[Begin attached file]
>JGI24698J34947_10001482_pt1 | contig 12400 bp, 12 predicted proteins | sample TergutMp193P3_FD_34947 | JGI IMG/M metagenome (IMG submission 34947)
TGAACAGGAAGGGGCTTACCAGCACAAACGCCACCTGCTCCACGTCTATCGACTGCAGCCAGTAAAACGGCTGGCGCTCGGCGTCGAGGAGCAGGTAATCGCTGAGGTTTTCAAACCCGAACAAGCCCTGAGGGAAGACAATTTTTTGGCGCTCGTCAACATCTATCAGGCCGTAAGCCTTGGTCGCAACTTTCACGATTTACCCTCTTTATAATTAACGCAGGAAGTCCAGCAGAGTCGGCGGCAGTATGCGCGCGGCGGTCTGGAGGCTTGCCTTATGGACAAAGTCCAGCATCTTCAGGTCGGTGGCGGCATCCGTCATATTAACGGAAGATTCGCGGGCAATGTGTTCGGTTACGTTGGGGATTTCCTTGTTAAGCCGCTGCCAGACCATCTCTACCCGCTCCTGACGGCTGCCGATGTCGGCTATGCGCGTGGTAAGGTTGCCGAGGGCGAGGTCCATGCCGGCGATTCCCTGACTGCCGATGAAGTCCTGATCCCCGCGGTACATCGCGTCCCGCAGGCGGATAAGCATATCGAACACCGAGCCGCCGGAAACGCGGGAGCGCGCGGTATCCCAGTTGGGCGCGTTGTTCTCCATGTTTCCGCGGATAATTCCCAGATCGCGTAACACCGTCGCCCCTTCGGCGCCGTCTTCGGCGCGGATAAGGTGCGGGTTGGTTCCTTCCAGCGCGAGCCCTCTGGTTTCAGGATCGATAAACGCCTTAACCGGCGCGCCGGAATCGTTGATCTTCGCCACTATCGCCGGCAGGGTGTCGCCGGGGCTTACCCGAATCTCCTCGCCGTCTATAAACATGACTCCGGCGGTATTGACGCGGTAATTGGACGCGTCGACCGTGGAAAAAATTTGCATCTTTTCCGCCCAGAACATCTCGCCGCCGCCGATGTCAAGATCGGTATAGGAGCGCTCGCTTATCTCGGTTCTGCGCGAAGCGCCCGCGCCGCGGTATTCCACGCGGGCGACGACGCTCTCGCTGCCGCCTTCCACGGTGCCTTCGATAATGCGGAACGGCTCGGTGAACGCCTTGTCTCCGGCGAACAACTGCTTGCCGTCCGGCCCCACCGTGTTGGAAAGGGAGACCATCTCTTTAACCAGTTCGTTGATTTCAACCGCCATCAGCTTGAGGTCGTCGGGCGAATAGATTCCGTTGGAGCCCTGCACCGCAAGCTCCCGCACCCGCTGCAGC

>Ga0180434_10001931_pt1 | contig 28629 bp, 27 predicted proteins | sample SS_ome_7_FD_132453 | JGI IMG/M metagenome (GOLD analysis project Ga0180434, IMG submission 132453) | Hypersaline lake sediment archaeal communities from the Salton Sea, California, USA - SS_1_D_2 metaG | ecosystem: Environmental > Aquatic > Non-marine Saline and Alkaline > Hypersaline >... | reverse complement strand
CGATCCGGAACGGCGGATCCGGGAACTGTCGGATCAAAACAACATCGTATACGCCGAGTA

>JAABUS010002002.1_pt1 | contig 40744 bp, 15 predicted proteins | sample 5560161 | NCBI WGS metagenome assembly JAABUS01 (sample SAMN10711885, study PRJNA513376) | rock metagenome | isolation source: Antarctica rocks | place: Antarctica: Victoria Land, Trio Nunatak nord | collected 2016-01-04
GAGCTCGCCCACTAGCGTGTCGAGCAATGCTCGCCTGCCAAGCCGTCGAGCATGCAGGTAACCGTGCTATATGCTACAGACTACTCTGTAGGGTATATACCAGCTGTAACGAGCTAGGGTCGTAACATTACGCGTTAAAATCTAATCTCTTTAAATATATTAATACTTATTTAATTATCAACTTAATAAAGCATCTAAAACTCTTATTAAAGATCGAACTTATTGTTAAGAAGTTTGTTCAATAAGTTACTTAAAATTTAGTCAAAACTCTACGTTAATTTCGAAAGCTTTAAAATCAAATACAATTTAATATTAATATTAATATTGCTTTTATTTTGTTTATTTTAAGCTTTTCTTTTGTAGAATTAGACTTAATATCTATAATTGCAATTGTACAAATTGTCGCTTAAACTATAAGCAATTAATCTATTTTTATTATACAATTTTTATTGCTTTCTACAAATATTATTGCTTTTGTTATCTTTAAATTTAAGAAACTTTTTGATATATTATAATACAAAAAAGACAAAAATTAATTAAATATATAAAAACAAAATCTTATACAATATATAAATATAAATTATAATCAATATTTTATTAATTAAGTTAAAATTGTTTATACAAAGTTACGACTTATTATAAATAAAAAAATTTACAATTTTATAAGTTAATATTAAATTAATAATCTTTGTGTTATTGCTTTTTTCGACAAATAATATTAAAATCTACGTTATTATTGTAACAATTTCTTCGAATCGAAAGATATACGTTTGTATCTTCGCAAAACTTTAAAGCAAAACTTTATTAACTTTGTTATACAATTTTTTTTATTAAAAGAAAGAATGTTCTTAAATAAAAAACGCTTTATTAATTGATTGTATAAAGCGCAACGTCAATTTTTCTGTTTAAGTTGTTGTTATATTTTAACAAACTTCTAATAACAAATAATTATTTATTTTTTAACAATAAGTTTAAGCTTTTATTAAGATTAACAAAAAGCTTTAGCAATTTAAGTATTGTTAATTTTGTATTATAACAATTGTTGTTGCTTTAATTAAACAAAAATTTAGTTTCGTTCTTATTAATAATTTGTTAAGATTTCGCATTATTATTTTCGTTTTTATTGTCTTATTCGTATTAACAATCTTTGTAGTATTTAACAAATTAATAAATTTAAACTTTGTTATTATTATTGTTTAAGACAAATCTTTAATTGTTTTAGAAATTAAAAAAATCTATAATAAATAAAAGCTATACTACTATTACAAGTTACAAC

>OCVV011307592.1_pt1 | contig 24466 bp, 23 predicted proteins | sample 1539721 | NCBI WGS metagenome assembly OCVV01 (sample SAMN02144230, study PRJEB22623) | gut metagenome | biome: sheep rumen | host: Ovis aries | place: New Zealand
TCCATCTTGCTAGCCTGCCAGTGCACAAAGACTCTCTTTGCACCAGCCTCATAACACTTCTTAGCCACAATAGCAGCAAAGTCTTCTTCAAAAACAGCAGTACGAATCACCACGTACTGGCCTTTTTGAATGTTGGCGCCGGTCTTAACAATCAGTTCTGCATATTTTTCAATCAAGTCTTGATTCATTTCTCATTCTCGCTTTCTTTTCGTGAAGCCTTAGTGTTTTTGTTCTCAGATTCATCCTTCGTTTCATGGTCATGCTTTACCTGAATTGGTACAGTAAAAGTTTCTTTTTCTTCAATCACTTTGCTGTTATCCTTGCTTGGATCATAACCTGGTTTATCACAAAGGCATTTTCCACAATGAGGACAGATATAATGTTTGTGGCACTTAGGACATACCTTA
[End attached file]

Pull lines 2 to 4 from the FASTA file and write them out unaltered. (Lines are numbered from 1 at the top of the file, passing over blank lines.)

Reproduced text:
TGAACAGGAAGGGGCTTACCAGCACAAACGCCACCTGCTCCACGTCTATCGACTGCAGCCAGTAAAACGGCTGGCGCTCGGCGTCGAGGAGCAGGTAATCGCTGAGGTTTTCAAACCCGAACAAGCCCTGAGGGAAGACAATTTTTTGGCGCTCGTCAACATCTATCAGGCCGTAAGCCTTGGTCGCAACTTTCACGATTTACCCTCTTTATAATTAACGCAGGAAGTCCAGCAGAGTCGGCGGCAGTATGCGCGCGGCGGTCTGGAGGCTTGCCTTATGGACAAAGTCCAGCATCTTCAGGTCGGTGGCGGCATCCGTCATATTAACGGAAGATTCGCGGGCAATGTGTTCGGTTACGTTGGGGATTTCCTTGTTAAGCCGCTGCCAGACCATCTCTACCCGCTCCTGACGGCTGCCGATGTCGGCTATGCGCGTGGTAAGGTTGCCGAGGGCGAGGTCCATGCCGGCGATTCCCTGACTGCCGATGAAGTCCTGATCCCCGCGGTACATCGCGTCCCGCAGGCGGATAAGCATATCGAACACCGAGCCGCCGGAAACGCGGGAGCGCGCGGTATCCCAGTTGGGCGCGTTGTTCTCCATGTTTCCGCGGATAATTCCCAGATCGCGTAACACCGTCGCCCCTTCGGCGCCGTCTTCGGCGCGGATAAGGTGCGGGTTGGTTCCTTCCAGCGCGAGCCCTCTGGTTTCAGGATCGATAAACGCCTTAACCGGCGCGCCGGAATCGTTGATCTTCGCCACTATCGCCGGCAGGGTGTCGCCGGGGCTTACCCGAATCTCCTCGCCGTCTATAAACATGACTCCGGCGGTATTGACGCGGTAATTGGACGCGTCGACCGTGGAAAAAATTTGCATCTTTTCCGCCCAGAACATCTCGCCGCCGCCGATGTCAAGATCGGTATAGGAGCGCTCGCTTATCTCGGTTCTGCGCGAAGCGCCCGCGCCGCGGTATTCCACGCGGGCGACGACGCTCTCGCTGCCGCCTTCCACGGTGCCTTCGATAATGCGGAACGGCTCGGTGAACGCCTTGTCTCCGGCGAACAACTGCTTGCCGTCCGGCCCCACCGTGTTGGAAAGGGAGACCATCTCTTTAACCAGTTCGTTGATTTCAACCGCCATCAGCTTGAGGTCGTCGGGCGAATAGATTCCGTTGGAGCCCTGCACCGCAAGCTCCCGCACCCGCTGCAGC

>Ga0180434_10001931_pt1 | contig 28629 bp, 27 predicted proteins | sample SS_ome_7_FD_132453 | JGI IMG/M metagenome (GOLD analysis project Ga0180434, IMG submission 132453) | Hypersaline lake sediment archaeal communities from the Salton Sea, California, USA - SS_1_D_2 metaG | ecosystem: Environmental > Aquatic > Non-marine Saline and Alkaline > Hypersaline >... | reverse complement strand
CGATCCGGAACGGCGGATCCGGGAACTGTCGGATCAAAACAACATCGTATACGCCGAGTA